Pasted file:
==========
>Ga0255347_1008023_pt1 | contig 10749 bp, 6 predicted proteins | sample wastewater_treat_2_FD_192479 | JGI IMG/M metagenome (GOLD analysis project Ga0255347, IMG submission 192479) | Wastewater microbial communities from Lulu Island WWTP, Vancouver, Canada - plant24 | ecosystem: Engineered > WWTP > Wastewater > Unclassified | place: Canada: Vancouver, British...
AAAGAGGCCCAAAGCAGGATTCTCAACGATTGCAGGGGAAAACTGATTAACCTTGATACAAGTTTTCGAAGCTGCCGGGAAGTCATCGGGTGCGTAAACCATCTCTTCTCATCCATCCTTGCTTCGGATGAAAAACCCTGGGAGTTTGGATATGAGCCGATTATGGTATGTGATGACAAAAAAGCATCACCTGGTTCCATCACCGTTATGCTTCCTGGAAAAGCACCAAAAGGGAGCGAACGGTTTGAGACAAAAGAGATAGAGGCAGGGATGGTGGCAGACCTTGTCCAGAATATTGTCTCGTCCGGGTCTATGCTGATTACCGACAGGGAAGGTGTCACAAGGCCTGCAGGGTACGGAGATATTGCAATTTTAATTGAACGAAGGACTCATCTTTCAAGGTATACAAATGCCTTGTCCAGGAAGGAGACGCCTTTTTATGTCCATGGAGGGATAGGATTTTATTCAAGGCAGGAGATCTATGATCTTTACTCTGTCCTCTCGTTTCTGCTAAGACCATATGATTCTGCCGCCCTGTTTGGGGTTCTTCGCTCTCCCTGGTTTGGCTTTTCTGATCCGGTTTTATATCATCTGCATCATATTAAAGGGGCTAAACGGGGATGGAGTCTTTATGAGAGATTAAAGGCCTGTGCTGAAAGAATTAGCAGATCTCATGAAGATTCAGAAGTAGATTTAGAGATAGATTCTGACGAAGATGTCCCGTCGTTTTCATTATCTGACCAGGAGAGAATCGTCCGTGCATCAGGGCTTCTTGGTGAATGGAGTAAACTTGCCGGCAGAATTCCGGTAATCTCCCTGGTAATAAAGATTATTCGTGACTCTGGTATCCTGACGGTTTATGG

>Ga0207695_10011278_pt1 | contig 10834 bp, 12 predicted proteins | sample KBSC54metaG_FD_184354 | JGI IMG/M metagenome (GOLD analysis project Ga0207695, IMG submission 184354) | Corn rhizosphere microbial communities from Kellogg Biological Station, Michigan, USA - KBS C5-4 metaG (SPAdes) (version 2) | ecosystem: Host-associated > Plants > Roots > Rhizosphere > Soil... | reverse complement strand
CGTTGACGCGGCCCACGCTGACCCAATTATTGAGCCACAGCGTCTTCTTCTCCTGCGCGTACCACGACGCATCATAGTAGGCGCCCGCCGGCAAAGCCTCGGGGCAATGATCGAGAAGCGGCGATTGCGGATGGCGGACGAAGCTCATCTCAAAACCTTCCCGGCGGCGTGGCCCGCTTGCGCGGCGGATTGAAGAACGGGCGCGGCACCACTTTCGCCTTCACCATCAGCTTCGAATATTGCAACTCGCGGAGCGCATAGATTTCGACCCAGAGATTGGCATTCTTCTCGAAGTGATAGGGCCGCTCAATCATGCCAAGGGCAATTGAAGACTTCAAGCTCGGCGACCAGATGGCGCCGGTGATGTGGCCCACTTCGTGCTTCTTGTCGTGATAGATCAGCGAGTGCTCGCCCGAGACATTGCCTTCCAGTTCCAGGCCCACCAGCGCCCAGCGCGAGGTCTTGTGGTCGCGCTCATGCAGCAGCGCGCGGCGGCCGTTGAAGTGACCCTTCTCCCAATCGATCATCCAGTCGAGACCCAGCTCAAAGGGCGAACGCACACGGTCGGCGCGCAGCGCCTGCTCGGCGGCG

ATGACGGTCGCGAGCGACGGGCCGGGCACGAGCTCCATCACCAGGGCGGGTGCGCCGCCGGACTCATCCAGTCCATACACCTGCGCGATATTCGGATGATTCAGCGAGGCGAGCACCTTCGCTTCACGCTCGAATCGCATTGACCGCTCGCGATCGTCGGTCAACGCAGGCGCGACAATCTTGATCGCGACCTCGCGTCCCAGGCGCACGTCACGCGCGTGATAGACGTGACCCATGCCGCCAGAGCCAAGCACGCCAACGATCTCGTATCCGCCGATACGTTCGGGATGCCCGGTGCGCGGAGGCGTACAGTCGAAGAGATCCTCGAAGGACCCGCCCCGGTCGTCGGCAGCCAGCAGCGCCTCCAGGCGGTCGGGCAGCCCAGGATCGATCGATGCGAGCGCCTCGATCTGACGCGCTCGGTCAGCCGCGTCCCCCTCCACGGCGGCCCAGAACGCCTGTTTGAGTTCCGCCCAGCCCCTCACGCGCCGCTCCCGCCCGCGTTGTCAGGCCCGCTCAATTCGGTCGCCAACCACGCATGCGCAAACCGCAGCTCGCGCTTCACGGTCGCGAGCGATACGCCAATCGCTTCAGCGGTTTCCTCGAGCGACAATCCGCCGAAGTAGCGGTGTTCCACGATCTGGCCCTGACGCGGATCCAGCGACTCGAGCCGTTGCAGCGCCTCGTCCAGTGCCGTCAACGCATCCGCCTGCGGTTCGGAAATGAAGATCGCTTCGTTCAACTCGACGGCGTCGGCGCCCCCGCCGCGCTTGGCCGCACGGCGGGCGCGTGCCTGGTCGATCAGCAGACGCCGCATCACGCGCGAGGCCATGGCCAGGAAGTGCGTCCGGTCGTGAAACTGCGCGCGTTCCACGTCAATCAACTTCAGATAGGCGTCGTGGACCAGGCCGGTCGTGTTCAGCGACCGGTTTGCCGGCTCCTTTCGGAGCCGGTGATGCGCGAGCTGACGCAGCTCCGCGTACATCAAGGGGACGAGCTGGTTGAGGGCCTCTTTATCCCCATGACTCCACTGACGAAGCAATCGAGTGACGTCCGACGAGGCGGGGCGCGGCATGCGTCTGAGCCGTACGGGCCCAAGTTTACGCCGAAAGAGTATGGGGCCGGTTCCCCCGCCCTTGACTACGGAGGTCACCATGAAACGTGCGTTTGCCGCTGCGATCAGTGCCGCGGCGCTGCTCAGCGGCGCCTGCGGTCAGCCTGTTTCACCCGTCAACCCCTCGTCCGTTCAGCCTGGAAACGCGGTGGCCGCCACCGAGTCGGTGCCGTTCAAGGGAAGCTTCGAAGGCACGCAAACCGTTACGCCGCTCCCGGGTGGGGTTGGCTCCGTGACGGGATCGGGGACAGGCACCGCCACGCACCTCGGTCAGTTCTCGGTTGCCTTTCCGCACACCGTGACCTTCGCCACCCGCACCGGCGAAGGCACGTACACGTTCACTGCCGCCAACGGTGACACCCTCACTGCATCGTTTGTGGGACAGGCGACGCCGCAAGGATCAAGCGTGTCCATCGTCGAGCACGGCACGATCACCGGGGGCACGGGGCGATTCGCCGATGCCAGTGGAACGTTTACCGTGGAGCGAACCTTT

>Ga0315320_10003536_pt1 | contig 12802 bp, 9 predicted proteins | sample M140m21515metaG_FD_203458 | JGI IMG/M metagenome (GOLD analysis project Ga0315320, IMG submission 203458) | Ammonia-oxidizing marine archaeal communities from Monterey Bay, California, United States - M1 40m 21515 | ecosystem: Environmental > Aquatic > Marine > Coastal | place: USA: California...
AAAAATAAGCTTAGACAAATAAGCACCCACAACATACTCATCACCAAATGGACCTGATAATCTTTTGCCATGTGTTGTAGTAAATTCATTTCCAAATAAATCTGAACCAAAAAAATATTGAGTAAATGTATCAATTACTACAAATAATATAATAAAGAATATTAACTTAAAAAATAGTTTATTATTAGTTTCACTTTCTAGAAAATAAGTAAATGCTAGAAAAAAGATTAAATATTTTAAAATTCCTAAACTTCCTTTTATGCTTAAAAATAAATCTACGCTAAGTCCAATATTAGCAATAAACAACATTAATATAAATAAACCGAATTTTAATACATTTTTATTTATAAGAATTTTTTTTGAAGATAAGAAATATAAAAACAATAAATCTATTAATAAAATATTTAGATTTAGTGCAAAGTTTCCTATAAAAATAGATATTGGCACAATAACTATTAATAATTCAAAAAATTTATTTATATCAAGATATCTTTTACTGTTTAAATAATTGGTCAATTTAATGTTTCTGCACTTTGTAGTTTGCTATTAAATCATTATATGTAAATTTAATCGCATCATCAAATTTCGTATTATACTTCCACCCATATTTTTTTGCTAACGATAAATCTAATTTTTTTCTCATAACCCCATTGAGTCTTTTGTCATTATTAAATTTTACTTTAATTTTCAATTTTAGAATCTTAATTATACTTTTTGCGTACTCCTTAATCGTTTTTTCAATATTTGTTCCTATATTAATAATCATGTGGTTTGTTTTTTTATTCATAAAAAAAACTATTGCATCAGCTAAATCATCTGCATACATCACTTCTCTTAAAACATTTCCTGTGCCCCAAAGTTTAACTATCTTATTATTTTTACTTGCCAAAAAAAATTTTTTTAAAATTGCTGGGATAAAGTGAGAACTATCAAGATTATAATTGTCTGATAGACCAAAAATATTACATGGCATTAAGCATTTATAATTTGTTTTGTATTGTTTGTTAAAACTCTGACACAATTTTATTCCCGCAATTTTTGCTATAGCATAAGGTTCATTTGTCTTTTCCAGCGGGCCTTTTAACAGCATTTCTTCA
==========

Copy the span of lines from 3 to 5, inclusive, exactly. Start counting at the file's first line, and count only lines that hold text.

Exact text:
>Ga0207695_10011278_pt1 | contig 10834 bp, 12 predicted proteins | sample KBSC54metaG_FD_184354 | JGI IMG/M metagenome (GOLD analysis project Ga0207695, IMG submission 184354) | Corn rhizosphere microbial communities from Kellogg Biological Station, Michigan, USA - KBS C5-4 metaG (SPAdes) (version 2) | ecosystem: Host-associated > Plants > Roots > Rhizosphere > Soil... | reverse complement strand
CGTTGACGCGGCCCACGCTGACCCAATTATTGAGCCACAGCGTCTTCTTCTCCTGCGCGTACCACGACGCATCATAGTAGGCGCCCGCCGGCAAAGCCTCGGGGCAATGATCGAGAAGCGGCGATTGCGGATGGCGGACGAAGCTCATCTCAAAACCTTCCCGGCGGCGTGGCCCGCTTGCGCGGCGGATTGAAGAACGGGCGCGGCACCACTTTCGCCTTCACCATCAGCTTCGAATATTGCAACTCGCGGAGCGCATAGATTTCGACCCAGAGATTGGCATTCTTCTCGAAGTGATAGGGCCGCTCAATCATGCCAAGGGCAATTGAAGACTTCAAGCTCGGCGACCAGATGGCGCCGGTGATGTGGCCCACTTCGTGCTTCTTGTCGTGATAGATCAGCGAGTGCTCGCCCGAGACATTGCCTTCCAGTTCCAGGCCCACCAGCGCCCAGCGCGAGGTCTTGTGGTCGCGCTCATGCAGCAGCGCGCGGCGGCCGTTGAAGTGACCCTTCTCCCAATCGATCATCCAGTCGAGACCCAGCTCAAAGGGCGAACGCACACGGTCGGCGCGCAGCGCCTGCTCGGCGGCG

ATGACGGTCGCGAGCGACGGGCCGGGCACGAGCTCCATCACCAGGGCGGGTGCGCCGCCGGACTCATCCAGTCCATACACCTGCGCGATATTCGGATGATTCAGCGAGGCGAGCACCTTCGCTTCACGCTCGAATCGCATTGACCGCTCGCGATCGTCGGTCAACGCAGGCGCGACAATCTTGATCGCGACCTCGCGTCCCAGGCGCACGTCACGCGCGTGATAGACGTGACCCATGCCGCCAGAGCCAAGCACGCCAACGATCTCGTATCCGCCGATACGTTCGGGATGCCCGGTGCGCGGAGGCGTACAGTCGAAGAGATCCTCGAAGGACCCGCCCCGGTCGTCGGCAGCCAGCAGCGCCTCCAGGCGGTCGGGCAGCCCAGGATCGATCGATGCGAGCGCCTCGATCTGACGCGCTCGGTCAGCCGCGTCCCCCTCCACGGCGGCCCAGAACGCCTGTTTGAGTTCCGCCCAGCCCCTCACGCGCCGCTCCCGCCCGCGTTGTCAGGCCCGCTCAATTCGGTCGCCAACCACGCATGCGCAAACCGCAGCTCGCGCTTCACGGTCGCGAGCGATACGCCAATCGCTTCAGCGGTTTCCTCGAGCGACAATCCGCCGAAGTAGCGGTGTTCCACGATCTGGCCCTGACGCGGATCCAGCGACTCGAGCCGTTGCAGCGCCTCGTCCAGTGCCGTCAACGCATCCGCCTGCGGTTCGGAAATGAAGATCGCTTCGTTCAACTCGACGGCGTCGGCGCCCCCGCCGCGCTTGGCCGCACGGCGGGCGCGTGCCTGGTCGATCAGCAGACGCCGCATCACGCGCGAGGCCATGGCCAGGAAGTGCGTCCGGTCGTGAAACTGCGCGCGTTCCACGTCAATCAACTTCAGATAGGCGTCGTGGACCAGGCCGGTCGTGTTCAGCGACCGGTTTGCCGGCTCCTTTCGGAGCCGGTGATGCGCGAGCTGACGCAGCTCCGCGTACATCAAGGGGACGAGCTGGTTGAGGGCCTCTTTATCCCCATGACTCCACTGACGAAGCAATCGAGTGACGTCCGACGAGGCGGGGCGCGGCATGCGTCTGAGCCGTACGGGCCCAAGTTTACGCCGAAAGAGTATGGGGCCGGTTCCCCCGCCCTTGACTACGGAGGTCACCATGAAACGTGCGTTTGCCGCTGCGATCAGTGCCGCGGCGCTGCTCAGCGGCGCCTGCGGTCAGCCTGTTTCACCCGTCAACCCCTCGTCCGTTCAGCCTGGAAACGCGGTGGCCGCCACCGAGTCGGTGCCGTTCAAGGGAAGCTTCGAAGGCACGCAAACCGTTACGCCGCTCCCGGGTGGGGTTGGCTCCGTGACGGGATCGGGGACAGGCACCGCCACGCACCTCGGTCAGTTCTCGGTTGCCTTTCCGCACACCGTGACCTTCGCCACCCGCACCGGCGAAGGCACGTACACGTTCACTGCCGCCAACGGTGACACCCTCACTGCATCGTTTGTGGGACAGGCGACGCCGCAAGGATCAAGCGTGTCCATCGTCGAGCACGGCACGATCACCGGGGGCACGGGGCGATTCGCCGATGCCAGTGGAACGTTTACCGTGGAGCGAACCTTT